Reality+ Love+ Dating+ Relationships+ Reality Dating Shows & Sex Education: Guest Blogger Nayla Lee Asks, “What Is TV Teaching?”

Guest blogger Nayla Lee writes: “Everyone knows that The Bachelor’s main goal is to portray healthy relationships and positive sexuality! “Just kidding! “The evolution of shows like The Bachelor, which has been airing for nearly two decades, reflects what producers and editors believe is an acceptable depiction of love, intimacy and relationships, and has the capacity to influence what viewers see as mainstream or normative. This cyclical relationship, through which the show is shaped by pop culture and, in turn, shapes it, makes it a rich topic for analysis. From the perspective of More Than Sex Ed’s sexuality and relationship programming, I am excited to share a very condensed version of my main takeaways from consuming the Bachelor franchise and related media.”

Reality+ Love+ Dating+ Relationships+  Reality Dating Shows & Sex Education: Guest Blogger Nayla Lee Asks, “What Is TV Teaching?”
Text: Nayla Lee blogs about Relationships+ Love+ Sex+ Dating+

Text: Nayla Lee blogs about Relationships+ Love+ Sex+ Dating+

Everyone knows that The Bachelor’s main goal is to portray healthy relationships and positive sexuality!

Just kidding!

Watching hot people create and resolve conflicts, fall in love, and make mistakes captures my attention in ways I can’t fully articulate. I won’t pretend that my love for reality dating shows is based in the scholarly pursuit of knowledge about gender roles or modern courtship norms. And I don’t just watch the shows; Many contestants go on to become influencers after their time on air, and I watch their YouTube channels and follow them on Instagram and listen to their podcasts. My viewership is anything but casual, and it feels important to work towards understanding the messages that seep from the screen into my brain.

I was inspired to write about this while studying the More Than Sex-Ed curriculum for my college internship. As part of the MTSE  program, students learn about different types of romantic and platonic relationships, reflect on messages they receive from media, and practice identifying social expectations and scripts. Participants are encouraged to notice and separate fantasy from reality, particularly in reference to pornography and entertainment. Central to all of MTSE’s work is helping students pinpoint their personal values and desires, notably around relationships and social behavior. I was struck by how aligned the program’s goals are to my deep passion for media analysis and criticism, especially around reality dating shows. This blog post is the first in a series I’ve been working on to consider the ways in which various topics related to the mission and programming content of More Than Sex-Ed are portrayed on these shows.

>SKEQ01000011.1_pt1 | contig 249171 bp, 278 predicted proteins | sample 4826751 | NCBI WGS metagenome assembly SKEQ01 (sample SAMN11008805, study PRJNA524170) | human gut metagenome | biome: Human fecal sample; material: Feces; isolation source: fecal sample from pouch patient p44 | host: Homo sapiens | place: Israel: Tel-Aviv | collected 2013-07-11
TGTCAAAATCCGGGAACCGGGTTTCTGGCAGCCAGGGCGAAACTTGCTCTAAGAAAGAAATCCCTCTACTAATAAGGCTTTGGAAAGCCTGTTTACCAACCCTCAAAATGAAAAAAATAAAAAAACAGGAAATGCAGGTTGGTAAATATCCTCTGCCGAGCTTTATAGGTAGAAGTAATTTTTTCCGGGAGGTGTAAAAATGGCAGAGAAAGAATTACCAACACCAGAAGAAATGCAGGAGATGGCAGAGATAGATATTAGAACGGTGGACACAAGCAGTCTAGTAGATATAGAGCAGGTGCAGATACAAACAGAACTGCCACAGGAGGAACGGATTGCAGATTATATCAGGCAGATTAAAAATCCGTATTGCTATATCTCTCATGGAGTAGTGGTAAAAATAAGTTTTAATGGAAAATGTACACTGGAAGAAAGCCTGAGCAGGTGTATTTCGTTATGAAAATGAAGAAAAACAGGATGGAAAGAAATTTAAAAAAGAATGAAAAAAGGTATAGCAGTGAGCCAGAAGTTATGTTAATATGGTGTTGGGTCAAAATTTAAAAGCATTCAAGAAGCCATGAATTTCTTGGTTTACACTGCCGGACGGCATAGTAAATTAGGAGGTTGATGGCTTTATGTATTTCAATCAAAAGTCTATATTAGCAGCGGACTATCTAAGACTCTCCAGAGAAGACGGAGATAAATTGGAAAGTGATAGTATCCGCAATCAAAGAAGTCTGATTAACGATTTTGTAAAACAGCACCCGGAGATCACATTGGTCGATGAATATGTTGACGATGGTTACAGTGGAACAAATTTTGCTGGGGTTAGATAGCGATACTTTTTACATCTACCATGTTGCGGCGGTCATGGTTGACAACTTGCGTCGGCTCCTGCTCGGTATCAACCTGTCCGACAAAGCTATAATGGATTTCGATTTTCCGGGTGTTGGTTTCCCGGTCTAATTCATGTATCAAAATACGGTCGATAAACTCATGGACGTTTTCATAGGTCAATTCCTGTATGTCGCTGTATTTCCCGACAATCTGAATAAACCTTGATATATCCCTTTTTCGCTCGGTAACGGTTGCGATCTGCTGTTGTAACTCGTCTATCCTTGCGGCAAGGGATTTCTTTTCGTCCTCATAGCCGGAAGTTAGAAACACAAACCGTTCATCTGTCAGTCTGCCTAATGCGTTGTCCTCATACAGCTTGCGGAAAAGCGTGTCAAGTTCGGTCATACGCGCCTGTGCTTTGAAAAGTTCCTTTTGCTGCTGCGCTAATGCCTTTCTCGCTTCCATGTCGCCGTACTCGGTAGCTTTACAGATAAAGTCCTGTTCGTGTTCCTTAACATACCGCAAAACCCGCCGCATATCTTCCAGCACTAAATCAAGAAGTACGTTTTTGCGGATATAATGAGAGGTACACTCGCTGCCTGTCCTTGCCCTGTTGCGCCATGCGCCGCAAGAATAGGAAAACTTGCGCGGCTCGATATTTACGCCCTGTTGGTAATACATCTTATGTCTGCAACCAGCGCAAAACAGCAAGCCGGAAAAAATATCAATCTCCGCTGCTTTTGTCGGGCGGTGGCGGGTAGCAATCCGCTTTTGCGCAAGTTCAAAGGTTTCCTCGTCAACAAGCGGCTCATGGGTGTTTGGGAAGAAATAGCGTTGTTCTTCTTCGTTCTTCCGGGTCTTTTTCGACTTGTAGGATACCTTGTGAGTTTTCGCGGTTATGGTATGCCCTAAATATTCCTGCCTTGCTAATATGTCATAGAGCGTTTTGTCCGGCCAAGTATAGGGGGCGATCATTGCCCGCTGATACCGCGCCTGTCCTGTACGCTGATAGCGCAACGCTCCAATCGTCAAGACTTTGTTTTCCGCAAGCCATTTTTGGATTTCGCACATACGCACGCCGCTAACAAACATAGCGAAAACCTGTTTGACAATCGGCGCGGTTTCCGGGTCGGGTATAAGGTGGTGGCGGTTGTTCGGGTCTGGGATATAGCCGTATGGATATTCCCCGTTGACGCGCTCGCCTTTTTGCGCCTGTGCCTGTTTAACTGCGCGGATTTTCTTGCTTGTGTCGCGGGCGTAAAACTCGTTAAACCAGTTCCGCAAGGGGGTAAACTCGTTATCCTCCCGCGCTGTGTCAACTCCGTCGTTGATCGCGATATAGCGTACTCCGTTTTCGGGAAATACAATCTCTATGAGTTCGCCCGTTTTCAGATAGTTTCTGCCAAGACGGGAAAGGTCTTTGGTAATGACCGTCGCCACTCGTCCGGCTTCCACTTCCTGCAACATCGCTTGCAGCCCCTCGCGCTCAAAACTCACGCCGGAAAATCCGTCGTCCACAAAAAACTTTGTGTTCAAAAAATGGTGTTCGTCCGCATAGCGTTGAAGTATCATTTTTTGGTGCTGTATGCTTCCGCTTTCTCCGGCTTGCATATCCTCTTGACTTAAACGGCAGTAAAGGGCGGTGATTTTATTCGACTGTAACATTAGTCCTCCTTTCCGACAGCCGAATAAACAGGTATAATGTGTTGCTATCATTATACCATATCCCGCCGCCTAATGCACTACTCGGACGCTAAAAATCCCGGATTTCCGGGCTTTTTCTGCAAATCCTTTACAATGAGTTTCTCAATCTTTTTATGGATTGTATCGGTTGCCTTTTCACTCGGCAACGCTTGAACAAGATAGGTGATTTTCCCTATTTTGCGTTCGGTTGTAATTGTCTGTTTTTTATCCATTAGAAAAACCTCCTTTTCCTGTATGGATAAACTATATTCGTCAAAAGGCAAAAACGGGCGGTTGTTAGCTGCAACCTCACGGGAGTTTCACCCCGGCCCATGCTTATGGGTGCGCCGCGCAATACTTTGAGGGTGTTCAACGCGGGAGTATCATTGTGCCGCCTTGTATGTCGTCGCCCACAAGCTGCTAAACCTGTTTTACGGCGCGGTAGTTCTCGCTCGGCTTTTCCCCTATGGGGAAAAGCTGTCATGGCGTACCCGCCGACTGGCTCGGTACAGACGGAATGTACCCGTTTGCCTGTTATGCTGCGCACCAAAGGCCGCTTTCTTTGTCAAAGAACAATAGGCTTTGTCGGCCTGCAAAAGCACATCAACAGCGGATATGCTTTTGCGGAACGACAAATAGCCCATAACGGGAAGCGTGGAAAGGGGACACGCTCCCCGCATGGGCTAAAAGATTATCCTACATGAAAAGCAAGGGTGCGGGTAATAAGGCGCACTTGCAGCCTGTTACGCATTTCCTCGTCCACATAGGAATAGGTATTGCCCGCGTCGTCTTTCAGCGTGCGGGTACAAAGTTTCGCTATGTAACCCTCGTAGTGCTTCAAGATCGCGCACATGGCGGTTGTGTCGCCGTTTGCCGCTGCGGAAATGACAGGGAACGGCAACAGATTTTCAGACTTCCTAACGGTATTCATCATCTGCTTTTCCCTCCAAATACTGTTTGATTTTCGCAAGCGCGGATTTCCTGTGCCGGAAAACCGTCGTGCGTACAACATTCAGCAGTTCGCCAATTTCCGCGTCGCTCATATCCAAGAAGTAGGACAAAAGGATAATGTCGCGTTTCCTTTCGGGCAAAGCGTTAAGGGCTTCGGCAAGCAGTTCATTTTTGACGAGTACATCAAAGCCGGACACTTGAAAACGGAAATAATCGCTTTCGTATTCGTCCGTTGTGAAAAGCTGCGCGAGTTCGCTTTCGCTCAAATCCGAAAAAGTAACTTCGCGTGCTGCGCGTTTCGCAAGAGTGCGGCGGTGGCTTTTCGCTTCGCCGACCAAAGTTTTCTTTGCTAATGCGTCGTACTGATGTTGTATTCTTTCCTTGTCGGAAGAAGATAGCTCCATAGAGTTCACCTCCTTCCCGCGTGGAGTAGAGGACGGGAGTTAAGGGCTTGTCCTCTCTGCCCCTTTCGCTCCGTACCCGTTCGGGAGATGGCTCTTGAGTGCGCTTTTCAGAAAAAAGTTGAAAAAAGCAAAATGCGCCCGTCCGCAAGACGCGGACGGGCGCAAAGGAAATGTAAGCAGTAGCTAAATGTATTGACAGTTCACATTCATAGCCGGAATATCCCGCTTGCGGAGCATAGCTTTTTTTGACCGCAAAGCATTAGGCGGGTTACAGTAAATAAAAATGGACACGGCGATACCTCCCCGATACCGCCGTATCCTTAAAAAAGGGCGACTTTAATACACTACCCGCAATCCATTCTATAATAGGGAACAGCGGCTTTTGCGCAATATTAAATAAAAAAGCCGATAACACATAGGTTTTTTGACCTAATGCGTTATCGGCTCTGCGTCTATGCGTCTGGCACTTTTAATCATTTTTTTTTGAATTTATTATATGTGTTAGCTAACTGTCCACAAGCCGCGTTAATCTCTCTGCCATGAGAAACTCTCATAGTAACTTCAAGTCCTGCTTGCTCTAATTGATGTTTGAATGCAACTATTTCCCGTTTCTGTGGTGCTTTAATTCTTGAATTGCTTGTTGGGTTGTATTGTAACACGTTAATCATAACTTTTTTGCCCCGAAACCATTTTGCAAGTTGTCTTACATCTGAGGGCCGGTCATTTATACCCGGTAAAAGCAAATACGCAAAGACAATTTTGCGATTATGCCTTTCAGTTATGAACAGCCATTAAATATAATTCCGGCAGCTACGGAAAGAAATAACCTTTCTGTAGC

Analyzing media

In one MTSE workshop, students read the lyrics to pop songs (most recently, “WAP” by Cardi B and Megan Thee Stallion, “Montero (Call Me By Your Name)” by Lil Nas X, and “Adore You” by Harry Styles). Studying the messages that these songs send about relationships, sex, and power helps students differentiate between which aspects are desirable models for their own lives, and which are theatrical, exaggerated, or hurtful. Just like most pop songs, reality dating shows are incentivized to depict simplified, dramatic, and provocative interactions. Rather than vilifying and writing off all media that doesn’t depict the slow process of developing nourishing, sustainable connections, consumers can learn to take it with a grain of salt. But do we? Since so much of pop culture consumption is social, it creates exciting opportunities for people to discuss how it does and does not reflect their preferences and goals and how much influence they will allow it to have.